The film “Julie and Julia” tells the story of a blogger, Julie Powell, who cooks her way through Julia Child’s Mastering the Art of French Cooking. But the treat is the film’s depiction of Julia Child’s first years in France, studying French cuisine. The World’s Adeline Sire has more.
Listen to chef Jacques Pepin tell how Julia Child sliced her finger and created a media frenzy–and a spoof on Saturday Night Live.
Julia Child presents a variety of chickens on “The French chef.”
Julia Child’s The French Chef talks about the varieties of chickens
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LISA MULLINS: Another French institution is in no danger of fading away, although this one’s not technically French. We’re talking about the late Julia Child. Her classic “Mastering the Art of French Cooking” introduced French cuisine to Americans back in the 1960s. There’s a new film coming out called “Julie and Julia.” It’s directed by Nora Ephron. The film tells the story of blogger Julie Powell who cooked her way through Julia Child’s cookbook in 2002. But it also chronicles Child’s first years in France, where she discovered the art of cuisine, and in the process, herself. The World’s Adeline Sire has more.
ADELINE SIRE: On November third, 1948, her first day in France, Julia Child took a fateful step. She and her husband had lunch at the restaurant La Couronne in Rouen, Normandy. The lunch included a Sole Meuniere, a Dover sole sautéed in butter. It was apparently a life altering moment. Here’s what Julia Child later said about it in the book “My Life in France.” “It was an epiphany. In all the years since that succulent meal, I have yet to lose the feelings of wonder and excitement that it inspired in me. I can still almost taste it.” She called it the most exciting meal of her life. The new film, Julie and Julia, shows that meal and other transformative moments in Julia Child’s life in France, as she studied and mastered French cuisine. French-born chef, Jacques Pepin co-hosted the PBS cooking show Julia and Jacques cooking at home. The two were close friends. He says he enjoyed the film Julie and Julia, especially the sole meuniere scene.
JACQUES PEPIN: When she stopped in Rouen to eat their first sole meuniere that she discussed very often with us, the shot of the food there was incredible, it was really good.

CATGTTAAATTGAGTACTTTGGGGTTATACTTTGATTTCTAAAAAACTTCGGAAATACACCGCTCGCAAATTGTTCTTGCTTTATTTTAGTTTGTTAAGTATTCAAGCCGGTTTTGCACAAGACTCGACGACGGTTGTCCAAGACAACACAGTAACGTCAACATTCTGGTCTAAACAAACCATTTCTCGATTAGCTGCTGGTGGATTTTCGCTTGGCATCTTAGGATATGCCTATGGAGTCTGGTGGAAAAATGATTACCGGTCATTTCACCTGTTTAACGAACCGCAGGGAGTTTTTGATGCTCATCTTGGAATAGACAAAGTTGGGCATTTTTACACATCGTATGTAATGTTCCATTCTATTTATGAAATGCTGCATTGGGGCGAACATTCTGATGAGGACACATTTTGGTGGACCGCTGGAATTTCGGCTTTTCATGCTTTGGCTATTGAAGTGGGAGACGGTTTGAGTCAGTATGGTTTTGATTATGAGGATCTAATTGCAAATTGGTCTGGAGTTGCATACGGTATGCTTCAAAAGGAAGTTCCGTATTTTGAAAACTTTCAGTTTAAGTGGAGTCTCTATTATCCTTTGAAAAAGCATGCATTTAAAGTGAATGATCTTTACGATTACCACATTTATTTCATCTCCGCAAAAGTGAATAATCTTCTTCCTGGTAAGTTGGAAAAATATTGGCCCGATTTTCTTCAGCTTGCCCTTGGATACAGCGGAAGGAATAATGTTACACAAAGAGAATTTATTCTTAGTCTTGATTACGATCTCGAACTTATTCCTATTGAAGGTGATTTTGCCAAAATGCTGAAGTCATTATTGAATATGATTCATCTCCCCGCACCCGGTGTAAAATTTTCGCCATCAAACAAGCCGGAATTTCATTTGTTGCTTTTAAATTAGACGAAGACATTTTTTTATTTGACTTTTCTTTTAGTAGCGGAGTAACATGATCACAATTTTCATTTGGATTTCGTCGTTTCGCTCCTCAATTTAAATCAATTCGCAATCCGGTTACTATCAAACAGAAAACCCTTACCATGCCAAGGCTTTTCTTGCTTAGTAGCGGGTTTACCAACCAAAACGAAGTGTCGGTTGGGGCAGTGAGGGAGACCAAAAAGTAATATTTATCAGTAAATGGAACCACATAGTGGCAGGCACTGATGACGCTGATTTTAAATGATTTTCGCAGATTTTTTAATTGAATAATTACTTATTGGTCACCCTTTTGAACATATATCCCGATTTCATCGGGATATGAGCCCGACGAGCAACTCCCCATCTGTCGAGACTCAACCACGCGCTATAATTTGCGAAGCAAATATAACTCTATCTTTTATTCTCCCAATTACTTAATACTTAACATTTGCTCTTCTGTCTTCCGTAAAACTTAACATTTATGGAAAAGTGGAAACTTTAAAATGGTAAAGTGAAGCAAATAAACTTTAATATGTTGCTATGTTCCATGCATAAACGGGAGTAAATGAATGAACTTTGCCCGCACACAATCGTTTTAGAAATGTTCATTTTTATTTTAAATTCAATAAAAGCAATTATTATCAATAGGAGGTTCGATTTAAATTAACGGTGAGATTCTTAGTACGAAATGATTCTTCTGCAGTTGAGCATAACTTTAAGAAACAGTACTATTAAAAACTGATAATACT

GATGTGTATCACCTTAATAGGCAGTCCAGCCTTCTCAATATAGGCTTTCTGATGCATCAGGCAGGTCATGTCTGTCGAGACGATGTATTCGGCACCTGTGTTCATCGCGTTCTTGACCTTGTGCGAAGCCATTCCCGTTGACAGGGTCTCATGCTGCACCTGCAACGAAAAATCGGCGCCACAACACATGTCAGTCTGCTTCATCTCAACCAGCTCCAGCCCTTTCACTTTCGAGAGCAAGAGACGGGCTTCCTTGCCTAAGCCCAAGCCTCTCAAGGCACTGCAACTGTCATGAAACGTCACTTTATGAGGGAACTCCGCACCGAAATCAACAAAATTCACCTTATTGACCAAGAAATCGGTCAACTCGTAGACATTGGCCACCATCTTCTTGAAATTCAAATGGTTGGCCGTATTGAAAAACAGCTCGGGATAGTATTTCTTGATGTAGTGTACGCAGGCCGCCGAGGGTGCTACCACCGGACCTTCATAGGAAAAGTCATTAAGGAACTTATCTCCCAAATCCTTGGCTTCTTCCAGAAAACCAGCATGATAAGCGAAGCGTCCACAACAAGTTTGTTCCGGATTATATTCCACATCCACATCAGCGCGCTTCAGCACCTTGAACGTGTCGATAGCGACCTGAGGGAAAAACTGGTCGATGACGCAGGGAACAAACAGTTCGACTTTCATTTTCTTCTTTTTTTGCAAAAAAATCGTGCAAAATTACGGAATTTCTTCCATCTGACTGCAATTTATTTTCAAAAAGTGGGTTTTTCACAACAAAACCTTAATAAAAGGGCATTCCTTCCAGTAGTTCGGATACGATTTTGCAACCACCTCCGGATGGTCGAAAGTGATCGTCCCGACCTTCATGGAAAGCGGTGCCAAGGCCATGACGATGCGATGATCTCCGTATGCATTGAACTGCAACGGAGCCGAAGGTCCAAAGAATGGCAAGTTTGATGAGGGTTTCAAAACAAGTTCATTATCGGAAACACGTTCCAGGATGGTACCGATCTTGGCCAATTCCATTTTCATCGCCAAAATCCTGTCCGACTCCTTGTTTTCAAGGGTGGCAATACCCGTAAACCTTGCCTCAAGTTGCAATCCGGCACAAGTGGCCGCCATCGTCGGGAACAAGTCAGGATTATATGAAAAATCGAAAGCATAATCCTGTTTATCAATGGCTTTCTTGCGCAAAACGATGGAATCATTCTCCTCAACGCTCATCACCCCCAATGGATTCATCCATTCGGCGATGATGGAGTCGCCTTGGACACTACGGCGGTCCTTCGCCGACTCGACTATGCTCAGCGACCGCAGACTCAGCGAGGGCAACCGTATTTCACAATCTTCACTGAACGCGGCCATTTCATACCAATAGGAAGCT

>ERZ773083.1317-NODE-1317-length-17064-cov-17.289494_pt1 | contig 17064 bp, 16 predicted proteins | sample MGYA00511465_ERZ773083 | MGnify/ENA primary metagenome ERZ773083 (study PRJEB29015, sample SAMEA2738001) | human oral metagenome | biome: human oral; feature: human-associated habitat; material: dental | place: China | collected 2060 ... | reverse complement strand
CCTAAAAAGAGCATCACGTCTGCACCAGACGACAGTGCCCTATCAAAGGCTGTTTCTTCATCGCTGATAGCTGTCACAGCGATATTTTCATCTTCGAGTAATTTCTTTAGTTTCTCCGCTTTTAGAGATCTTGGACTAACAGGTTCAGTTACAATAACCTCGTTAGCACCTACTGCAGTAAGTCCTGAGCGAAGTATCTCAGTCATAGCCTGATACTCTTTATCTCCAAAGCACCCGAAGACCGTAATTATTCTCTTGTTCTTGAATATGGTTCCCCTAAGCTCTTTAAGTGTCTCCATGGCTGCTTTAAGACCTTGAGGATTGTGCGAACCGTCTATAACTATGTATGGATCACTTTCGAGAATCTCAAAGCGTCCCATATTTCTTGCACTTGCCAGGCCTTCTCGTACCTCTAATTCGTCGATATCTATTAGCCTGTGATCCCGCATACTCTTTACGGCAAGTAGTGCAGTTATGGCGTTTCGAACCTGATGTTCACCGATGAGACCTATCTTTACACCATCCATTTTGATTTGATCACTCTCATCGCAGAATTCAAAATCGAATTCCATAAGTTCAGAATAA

ADELINE SIRE: It’s during another meal that Julia Child began to close-in on her passion. In this scene, Julia, played by Meryl Streep, and her husband Paul, played by Stanley Tucci, are dining
at a restaurant. The restless Julia wonders what she will do with herself in France while her husband is working at the American Embassy.
ADELINE SIRE: [INDISCERNIBLE] as Meryl Streep is a very believable Julia Child, even though she’s about eight inches shorter than the American chef. And the high-pitched voice is right on. But Pepin says he wishes Julie and Julia had spent less time on the blogger Julie Powell, and more time showing Julia Child cooking in her kitchen. He says the scenes showing the trials of Child, as the only female student at the Cordon Bleu school in Paris, really brought back memories for him.
JACQUES PEPIN: Julia always joked that we wanted to apprenticeship at the same. I mean, I was in an apprenticeship in 1949 when she came to Paris. So of course I was 13 years old. However, the style of cuisine that she’s talking and the reaction, and the way the chef act, and all that, I was pretty familiar with that because this is the way it was when I was a kid. There was discipline, there was certainly a scale of where you belong in the kitchen, you know?
ADELINE SIRE: Where French cooking was concerned, Julia Child wanted Americans to feel that they belonged in the kitchen. And she insisted that even if French cuisine could be intimidating, it was not rocket science. Take a recipe for the sole meuniere.
JACQUES PEPIN: Salt, pepper, dip it in flower, and in a skillet with butter, depending on the size of the sole, three, four minutes on each side. And with a little of lemon juice at the end. That’s it.
ADELINE SIRE: The film Julie and Julia is for foodies and non-foodies alike. It opens tomorrow nationwide and it’ll definitely make you hungry for buttery French cooking. For The World, this is Adeline Sire.
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